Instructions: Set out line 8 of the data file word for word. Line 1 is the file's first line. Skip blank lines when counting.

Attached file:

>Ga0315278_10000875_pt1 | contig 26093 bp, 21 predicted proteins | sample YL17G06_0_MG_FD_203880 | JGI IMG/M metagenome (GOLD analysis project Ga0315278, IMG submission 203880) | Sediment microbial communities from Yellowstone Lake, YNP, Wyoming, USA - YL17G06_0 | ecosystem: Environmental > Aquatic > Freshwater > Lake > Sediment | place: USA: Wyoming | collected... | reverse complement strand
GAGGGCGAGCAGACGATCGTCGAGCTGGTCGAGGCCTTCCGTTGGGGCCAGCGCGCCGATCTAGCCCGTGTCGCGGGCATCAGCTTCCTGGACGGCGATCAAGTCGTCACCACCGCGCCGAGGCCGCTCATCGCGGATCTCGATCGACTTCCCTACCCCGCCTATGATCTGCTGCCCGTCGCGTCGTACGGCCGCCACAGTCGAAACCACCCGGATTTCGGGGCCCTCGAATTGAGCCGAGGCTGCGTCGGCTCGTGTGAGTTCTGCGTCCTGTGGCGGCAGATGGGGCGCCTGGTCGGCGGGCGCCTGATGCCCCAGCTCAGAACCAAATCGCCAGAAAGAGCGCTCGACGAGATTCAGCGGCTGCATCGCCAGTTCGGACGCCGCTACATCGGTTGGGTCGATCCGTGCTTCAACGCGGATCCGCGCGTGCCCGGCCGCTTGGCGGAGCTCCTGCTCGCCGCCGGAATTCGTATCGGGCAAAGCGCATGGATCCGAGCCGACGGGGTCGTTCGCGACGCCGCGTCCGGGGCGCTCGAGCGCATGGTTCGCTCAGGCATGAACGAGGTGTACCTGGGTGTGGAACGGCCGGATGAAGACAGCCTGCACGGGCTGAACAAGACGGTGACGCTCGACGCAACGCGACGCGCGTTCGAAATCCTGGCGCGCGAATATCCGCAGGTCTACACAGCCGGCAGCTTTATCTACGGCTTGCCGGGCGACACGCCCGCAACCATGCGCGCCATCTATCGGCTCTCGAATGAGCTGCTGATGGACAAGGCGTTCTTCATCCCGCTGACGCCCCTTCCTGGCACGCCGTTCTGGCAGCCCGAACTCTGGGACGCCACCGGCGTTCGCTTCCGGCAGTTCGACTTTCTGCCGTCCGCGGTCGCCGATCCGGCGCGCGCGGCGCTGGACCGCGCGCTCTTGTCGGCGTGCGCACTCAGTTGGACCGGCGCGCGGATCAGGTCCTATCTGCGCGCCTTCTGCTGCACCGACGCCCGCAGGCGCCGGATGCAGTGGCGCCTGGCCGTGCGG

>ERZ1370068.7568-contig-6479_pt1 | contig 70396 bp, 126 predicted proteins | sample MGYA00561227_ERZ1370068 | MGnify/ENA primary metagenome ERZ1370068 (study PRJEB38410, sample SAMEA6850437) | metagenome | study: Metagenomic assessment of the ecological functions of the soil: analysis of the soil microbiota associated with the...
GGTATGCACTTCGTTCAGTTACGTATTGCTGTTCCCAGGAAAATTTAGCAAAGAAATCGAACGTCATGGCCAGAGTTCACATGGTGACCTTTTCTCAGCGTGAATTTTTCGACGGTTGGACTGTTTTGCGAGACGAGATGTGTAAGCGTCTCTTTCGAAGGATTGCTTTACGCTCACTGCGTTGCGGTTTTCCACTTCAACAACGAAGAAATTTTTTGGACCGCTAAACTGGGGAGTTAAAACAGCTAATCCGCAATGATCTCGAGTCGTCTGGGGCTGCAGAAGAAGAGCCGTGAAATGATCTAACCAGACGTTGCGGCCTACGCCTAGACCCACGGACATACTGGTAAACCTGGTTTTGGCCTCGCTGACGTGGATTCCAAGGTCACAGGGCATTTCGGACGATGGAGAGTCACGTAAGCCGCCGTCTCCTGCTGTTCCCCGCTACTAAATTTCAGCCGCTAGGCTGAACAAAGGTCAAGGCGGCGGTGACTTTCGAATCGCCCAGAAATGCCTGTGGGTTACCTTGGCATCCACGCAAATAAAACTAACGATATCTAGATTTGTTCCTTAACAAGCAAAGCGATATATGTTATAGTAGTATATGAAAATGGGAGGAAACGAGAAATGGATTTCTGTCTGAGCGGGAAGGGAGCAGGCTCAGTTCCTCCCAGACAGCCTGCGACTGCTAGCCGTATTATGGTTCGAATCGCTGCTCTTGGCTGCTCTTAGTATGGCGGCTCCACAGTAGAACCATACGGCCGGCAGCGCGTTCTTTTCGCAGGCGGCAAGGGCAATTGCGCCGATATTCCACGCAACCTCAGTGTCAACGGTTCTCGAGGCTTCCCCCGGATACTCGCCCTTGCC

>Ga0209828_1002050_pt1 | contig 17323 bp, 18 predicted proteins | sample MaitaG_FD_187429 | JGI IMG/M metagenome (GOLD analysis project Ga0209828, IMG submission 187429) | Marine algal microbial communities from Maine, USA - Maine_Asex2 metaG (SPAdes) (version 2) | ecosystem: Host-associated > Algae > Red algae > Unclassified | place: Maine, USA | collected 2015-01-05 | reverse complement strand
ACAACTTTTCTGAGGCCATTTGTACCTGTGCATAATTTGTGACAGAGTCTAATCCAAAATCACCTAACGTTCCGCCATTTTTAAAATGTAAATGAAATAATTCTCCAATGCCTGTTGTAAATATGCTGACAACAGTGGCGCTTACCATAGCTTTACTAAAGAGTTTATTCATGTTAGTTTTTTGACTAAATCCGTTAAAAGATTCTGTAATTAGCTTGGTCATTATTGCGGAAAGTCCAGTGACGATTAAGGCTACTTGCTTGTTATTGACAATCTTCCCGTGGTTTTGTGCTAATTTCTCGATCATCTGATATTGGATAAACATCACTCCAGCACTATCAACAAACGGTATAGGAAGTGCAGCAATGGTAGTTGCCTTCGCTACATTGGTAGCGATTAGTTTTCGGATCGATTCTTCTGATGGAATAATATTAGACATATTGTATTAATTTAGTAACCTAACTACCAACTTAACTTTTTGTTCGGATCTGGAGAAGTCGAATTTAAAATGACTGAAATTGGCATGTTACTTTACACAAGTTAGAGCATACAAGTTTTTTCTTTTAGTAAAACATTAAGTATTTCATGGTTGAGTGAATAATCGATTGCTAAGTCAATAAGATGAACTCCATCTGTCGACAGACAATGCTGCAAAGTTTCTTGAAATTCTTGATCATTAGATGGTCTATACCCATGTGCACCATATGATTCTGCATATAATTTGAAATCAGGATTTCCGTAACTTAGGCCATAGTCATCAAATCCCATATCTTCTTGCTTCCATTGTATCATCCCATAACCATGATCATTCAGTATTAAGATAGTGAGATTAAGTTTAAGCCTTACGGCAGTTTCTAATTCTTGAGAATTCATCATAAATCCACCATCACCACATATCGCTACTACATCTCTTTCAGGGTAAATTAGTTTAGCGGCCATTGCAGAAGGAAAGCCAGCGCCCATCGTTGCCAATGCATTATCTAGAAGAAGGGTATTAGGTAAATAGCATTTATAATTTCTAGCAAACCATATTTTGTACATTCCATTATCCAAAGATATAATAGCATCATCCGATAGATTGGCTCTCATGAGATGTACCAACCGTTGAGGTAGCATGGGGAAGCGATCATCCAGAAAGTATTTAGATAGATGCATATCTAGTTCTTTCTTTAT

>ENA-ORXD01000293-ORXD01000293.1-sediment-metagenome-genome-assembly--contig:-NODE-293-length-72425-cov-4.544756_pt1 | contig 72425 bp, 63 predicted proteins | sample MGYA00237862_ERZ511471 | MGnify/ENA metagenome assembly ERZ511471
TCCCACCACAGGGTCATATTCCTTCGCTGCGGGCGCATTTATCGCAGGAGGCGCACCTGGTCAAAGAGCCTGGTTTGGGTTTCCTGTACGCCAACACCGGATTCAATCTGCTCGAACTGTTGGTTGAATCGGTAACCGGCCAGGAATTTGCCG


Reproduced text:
TCCCACCACAGGGTCATATTCCTTCGCTGCGGGCGCATTTATCGCAGGAGGCGCACCTGGTCAAAGAGCCTGGTTTGGGTTTCCTGTACGCCAACACCGGATTCAATCTGCTCGAACTGTTGGTTGAATCGGTAACCGGCCAGGAATTTGCCG